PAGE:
I have often done this with excellent results. - by Ace Coldiron
So you INITIALLY call them, and but don't use the opportunity to turn it into a sales call.
Since they are not a customer of yours, find out IF there is something they WISH there current supplier was doing for them that they are not doing for them now? How long have they been using them? If they had a need for more apparel HOW would they go about choosing a supplier, if they were to consider someone other than the current vendor?
FIND out what besides price will be important in the decision.
Turn a quote possibility into a sales opportunity.
Blind quotes rarely close hs been my experience, but you may be helping his current vendor keep the business or the customer negotiate a better price with them. - by Paulette Halpern
In many areas of b2b, quotes are mandatory. However, I've learned that the process does not necessarily preclude dialogue and negotiation. The advice I gave above was an an example of how to take a routine, sometimes bureaucratic buying procedure into a realm which can favor a salesperson's chances. - by Ace Coldiron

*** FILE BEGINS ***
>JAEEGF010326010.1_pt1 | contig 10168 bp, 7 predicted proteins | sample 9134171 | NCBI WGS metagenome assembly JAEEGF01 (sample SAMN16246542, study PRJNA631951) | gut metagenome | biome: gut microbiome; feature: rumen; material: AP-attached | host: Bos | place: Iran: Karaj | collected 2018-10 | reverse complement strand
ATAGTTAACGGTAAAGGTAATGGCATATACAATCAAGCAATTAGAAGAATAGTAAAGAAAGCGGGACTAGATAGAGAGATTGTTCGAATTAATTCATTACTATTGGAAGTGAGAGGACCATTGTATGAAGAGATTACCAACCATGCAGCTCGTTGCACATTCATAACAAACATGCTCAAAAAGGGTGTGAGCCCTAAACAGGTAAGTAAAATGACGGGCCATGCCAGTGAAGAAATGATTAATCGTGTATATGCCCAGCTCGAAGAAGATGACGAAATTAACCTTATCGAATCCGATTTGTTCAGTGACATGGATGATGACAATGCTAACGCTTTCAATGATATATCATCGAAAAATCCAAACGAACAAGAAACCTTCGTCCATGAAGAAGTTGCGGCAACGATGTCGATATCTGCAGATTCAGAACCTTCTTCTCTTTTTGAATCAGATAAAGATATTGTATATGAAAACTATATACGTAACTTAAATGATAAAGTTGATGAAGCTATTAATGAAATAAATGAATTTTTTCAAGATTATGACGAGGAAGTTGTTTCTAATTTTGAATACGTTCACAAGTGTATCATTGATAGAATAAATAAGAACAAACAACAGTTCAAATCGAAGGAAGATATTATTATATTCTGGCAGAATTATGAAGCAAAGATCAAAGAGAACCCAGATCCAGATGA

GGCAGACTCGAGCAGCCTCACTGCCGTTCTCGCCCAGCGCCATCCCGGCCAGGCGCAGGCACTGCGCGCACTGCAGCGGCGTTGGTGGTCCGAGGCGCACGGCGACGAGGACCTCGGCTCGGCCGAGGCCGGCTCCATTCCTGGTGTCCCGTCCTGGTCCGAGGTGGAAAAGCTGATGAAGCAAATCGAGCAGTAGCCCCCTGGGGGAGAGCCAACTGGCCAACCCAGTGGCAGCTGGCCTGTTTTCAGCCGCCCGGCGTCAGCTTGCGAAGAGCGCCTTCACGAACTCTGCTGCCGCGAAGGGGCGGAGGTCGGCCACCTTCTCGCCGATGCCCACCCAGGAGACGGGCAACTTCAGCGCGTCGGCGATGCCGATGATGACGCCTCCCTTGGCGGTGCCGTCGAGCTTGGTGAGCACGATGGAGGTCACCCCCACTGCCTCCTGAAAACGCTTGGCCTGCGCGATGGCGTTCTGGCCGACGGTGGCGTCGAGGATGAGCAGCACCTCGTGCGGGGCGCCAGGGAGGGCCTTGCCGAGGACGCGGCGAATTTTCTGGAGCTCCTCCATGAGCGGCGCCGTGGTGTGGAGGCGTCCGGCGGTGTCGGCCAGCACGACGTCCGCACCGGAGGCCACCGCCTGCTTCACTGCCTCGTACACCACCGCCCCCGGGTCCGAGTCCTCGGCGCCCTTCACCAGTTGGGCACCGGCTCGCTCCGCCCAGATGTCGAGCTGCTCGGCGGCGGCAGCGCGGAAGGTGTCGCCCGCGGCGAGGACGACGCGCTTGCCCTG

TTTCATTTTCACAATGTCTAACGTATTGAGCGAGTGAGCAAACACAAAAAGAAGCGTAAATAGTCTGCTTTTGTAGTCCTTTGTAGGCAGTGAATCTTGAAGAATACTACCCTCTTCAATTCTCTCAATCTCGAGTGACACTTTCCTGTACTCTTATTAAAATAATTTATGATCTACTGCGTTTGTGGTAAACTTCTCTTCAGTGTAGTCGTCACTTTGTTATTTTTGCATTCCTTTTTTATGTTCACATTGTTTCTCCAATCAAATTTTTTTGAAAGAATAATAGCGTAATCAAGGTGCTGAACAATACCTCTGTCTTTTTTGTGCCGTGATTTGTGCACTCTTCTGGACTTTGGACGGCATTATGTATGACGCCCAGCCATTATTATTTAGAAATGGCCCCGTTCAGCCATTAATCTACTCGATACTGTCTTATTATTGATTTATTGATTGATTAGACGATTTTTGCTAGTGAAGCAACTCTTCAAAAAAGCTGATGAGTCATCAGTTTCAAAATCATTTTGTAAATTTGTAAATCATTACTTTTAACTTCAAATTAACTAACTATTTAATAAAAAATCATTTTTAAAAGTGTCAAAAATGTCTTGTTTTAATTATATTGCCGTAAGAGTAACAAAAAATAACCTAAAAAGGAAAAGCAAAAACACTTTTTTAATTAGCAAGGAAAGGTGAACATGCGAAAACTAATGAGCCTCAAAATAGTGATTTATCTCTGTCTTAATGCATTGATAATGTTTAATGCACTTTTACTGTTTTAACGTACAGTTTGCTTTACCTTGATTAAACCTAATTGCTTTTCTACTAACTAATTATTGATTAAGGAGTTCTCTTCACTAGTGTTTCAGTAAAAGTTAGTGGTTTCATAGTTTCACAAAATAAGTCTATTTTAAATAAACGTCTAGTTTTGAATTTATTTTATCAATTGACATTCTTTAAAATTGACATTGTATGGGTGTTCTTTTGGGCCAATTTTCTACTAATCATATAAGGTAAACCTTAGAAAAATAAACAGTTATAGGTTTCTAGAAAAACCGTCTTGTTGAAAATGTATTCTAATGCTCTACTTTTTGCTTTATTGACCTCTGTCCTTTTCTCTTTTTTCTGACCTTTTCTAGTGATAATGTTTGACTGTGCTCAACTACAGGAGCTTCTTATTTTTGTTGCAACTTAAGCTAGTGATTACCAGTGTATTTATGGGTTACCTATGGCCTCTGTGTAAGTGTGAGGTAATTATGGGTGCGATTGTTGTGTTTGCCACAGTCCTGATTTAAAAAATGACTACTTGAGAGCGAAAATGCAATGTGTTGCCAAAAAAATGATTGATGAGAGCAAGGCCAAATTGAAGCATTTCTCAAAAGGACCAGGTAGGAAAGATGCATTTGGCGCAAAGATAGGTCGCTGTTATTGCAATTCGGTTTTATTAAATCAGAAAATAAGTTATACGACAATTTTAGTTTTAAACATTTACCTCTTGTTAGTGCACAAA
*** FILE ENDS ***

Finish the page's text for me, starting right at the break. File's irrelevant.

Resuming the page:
I do not know if there is any one true best way to go forward. I know more than a few people have created a list of
strategies that may have work for them and their situation and maybe their ideas and any ideas you get here will work for you too. Another ideas is to ask someone in your specific industry, preferably someone who is doing well at that task, for this type of information. - by dgilio
I somewhat disagree with some of the earlier comments.. I personally will ‘fact find’ and identify some necessary information (over the phone). i.e. when are they looking to purchase, when will they need the product by, who else they have gone out to for prices, will there be repeat business, what is the budget, why are they looking at moving supplier…
After matching their needs to our product I will reply immediately with a quote and a meeting request.
I feel this allows for a solid and clear understanding of my position, shows professionalism and also can allow the prospect to look at basic cost feasibility.
When it is time to follow up, I never lead based on price.. I may ask during the follow up conversation ‘Are we within budget?’ and should I receive a yes I will then move straight into the ‘assumptive’ closing technique.
Going back to your original question I would suggest keeping the focus of the follow up call on their ‘needs’ as identified when they first requested a quote. - by salesman
Can you clarify further?